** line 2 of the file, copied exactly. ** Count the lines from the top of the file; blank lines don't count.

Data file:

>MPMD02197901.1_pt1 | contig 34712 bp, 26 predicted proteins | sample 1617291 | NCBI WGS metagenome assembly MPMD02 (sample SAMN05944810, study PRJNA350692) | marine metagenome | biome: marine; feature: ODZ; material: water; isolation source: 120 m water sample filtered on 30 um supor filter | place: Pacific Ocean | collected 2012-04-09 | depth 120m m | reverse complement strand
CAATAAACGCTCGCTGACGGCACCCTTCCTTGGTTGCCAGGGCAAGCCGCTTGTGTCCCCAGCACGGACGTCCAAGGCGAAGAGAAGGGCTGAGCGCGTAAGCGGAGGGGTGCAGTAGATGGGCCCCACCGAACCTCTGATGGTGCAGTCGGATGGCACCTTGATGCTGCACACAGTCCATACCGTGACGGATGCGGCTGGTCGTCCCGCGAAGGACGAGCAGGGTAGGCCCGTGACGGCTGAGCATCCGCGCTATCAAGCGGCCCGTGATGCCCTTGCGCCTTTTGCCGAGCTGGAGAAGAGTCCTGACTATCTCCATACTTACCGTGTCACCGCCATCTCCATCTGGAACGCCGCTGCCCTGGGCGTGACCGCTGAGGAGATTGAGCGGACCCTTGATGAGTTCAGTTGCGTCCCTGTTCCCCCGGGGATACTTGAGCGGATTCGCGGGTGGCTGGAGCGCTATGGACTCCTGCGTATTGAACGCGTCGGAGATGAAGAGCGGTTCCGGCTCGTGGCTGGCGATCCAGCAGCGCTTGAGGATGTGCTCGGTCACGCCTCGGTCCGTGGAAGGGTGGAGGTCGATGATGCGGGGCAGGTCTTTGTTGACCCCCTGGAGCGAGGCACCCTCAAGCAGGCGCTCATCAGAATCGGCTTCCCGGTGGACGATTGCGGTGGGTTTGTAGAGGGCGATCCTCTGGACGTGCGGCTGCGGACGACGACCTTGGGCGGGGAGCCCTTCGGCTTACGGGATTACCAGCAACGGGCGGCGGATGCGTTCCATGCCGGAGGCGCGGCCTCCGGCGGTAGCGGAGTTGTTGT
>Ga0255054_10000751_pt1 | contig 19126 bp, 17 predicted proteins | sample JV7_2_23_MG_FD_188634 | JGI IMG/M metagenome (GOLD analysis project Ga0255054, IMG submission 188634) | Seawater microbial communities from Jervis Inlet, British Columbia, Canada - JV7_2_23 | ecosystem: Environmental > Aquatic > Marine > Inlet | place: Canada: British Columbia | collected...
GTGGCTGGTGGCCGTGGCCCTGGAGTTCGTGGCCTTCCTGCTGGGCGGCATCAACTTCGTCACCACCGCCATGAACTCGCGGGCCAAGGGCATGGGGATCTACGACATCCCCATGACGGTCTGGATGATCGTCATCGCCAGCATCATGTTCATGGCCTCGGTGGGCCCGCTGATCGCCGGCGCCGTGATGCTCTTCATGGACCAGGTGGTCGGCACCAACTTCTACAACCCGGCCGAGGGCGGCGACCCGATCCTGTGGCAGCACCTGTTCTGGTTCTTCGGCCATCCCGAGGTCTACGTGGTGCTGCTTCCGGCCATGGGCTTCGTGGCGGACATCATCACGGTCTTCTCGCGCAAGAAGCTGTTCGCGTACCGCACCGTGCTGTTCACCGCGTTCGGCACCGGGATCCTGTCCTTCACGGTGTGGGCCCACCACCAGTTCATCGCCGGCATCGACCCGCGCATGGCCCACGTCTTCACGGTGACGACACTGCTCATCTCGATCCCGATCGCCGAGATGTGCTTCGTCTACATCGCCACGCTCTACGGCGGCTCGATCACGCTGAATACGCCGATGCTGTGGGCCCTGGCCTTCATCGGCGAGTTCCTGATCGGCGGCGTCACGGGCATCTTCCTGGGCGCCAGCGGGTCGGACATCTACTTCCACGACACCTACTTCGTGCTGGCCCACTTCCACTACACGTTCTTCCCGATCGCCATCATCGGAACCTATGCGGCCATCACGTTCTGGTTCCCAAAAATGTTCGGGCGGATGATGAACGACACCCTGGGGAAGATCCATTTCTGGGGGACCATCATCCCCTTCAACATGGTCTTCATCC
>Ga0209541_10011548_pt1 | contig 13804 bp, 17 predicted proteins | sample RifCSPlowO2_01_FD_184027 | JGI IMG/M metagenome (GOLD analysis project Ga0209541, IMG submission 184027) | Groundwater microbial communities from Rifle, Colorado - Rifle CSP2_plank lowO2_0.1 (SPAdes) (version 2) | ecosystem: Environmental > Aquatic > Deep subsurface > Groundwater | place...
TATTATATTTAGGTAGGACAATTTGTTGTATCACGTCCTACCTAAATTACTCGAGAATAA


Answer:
CAATAAACGCTCGCTGACGGCACCCTTCCTTGGTTGCCAGGGCAAGCCGCTTGTGTCCCCAGCACGGACGTCCAAGGCGAAGAGAAGGGCTGAGCGCGTAAGCGGAGGGGTGCAGTAGATGGGCCCCACCGAACCTCTGATGGTGCAGTCGGATGGCACCTTGATGCTGCACACAGTCCATACCGTGACGGATGCGGCTGGTCGTCCCGCGAAGGACGAGCAGGGTAGGCCCGTGACGGCTGAGCATCCGCGCTATCAAGCGGCCCGTGATGCCCTTGCGCCTTTTGCCGAGCTGGAGAAGAGTCCTGACTATCTCCATACTTACCGTGTCACCGCCATCTCCATCTGGAACGCCGCTGCCCTGGGCGTGACCGCTGAGGAGATTGAGCGGACCCTTGATGAGTTCAGTTGCGTCCCTGTTCCCCCGGGGATACTTGAGCGGATTCGCGGGTGGCTGGAGCGCTATGGACTCCTGCGTATTGAACGCGTCGGAGATGAAGAGCGGTTCCGGCTCGTGGCTGGCGATCCAGCAGCGCTTGAGGATGTGCTCGGTCACGCCTCGGTCCGTGGAAGGGTGGAGGTCGATGATGCGGGGCAGGTCTTTGTTGACCCCCTGGAGCGAGGCACCCTCAAGCAGGCGCTCATCAGAATCGGCTTCCCGGTGGACGATTGCGGTGGGTTTGTAGAGGGCGATCCTCTGGACGTGCGGCTGCGGACGACGACCTTGGGCGGGGAGCCCTTCGGCTTACGGGATTACCAGCAACGGGCGGCGGATGCGTTCCATGCCGGAGGCGCGGCCTCCGGCGGTAGCGGAGTTGTTGT